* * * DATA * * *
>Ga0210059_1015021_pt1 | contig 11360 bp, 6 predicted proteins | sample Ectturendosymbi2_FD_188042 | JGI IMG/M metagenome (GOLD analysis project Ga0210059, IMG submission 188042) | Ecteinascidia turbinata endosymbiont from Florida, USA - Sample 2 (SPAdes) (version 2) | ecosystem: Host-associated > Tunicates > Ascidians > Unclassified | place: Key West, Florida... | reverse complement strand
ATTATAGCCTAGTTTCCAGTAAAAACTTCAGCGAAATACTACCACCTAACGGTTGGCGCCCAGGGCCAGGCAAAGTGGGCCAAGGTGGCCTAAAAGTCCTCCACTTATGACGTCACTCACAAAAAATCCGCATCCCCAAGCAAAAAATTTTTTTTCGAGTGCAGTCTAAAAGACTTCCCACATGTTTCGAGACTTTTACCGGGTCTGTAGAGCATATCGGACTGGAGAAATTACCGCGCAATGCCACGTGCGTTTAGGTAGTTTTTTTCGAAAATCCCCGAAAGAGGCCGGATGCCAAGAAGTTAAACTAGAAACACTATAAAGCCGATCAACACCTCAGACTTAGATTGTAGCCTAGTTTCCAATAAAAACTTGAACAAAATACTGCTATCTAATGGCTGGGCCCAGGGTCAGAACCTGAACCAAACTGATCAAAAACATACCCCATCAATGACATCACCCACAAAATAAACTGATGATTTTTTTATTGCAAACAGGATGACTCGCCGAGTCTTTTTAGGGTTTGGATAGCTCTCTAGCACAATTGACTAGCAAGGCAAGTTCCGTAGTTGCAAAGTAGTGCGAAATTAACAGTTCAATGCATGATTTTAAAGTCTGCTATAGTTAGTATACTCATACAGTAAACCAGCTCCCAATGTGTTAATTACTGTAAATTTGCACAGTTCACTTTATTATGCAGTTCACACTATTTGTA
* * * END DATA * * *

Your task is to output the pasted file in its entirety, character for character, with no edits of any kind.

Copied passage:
>Ga0210059_1015021_pt1 | contig 11360 bp, 6 predicted proteins | sample Ectturendosymbi2_FD_188042 | JGI IMG/M metagenome (GOLD analysis project Ga0210059, IMG submission 188042) | Ecteinascidia turbinata endosymbiont from Florida, USA - Sample 2 (SPAdes) (version 2) | ecosystem: Host-associated > Tunicates > Ascidians > Unclassified | place: Key West, Florida... | reverse complement strand
ATTATAGCCTAGTTTCCAGTAAAAACTTCAGCGAAATACTACCACCTAACGGTTGGCGCCCAGGGCCAGGCAAAGTGGGCCAAGGTGGCCTAAAAGTCCTCCACTTATGACGTCACTCACAAAAAATCCGCATCCCCAAGCAAAAAATTTTTTTTCGAGTGCAGTCTAAAAGACTTCCCACATGTTTCGAGACTTTTACCGGGTCTGTAGAGCATATCGGACTGGAGAAATTACCGCGCAATGCCACGTGCGTTTAGGTAGTTTTTTTCGAAAATCCCCGAAAGAGGCCGGATGCCAAGAAGTTAAACTAGAAACACTATAAAGCCGATCAACACCTCAGACTTAGATTGTAGCCTAGTTTCCAATAAAAACTTGAACAAAATACTGCTATCTAATGGCTGGGCCCAGGGTCAGAACCTGAACCAAACTGATCAAAAACATACCCCATCAATGACATCACCCACAAAATAAACTGATGATTTTTTTATTGCAAACAGGATGACTCGCCGAGTCTTTTTAGGGTTTGGATAGCTCTCTAGCACAATTGACTAGCAAGGCAAGTTCCGTAGTTGCAAAGTAGTGCGAAATTAACAGTTCAATGCATGATTTTAAAGTCTGCTATAGTTAGTATACTCATACAGTAAACCAGCTCCCAATGTGTTAATTACTGTAAATTTGCACAGTTCACTTTATTATGCAGTTCACACTATTTGTA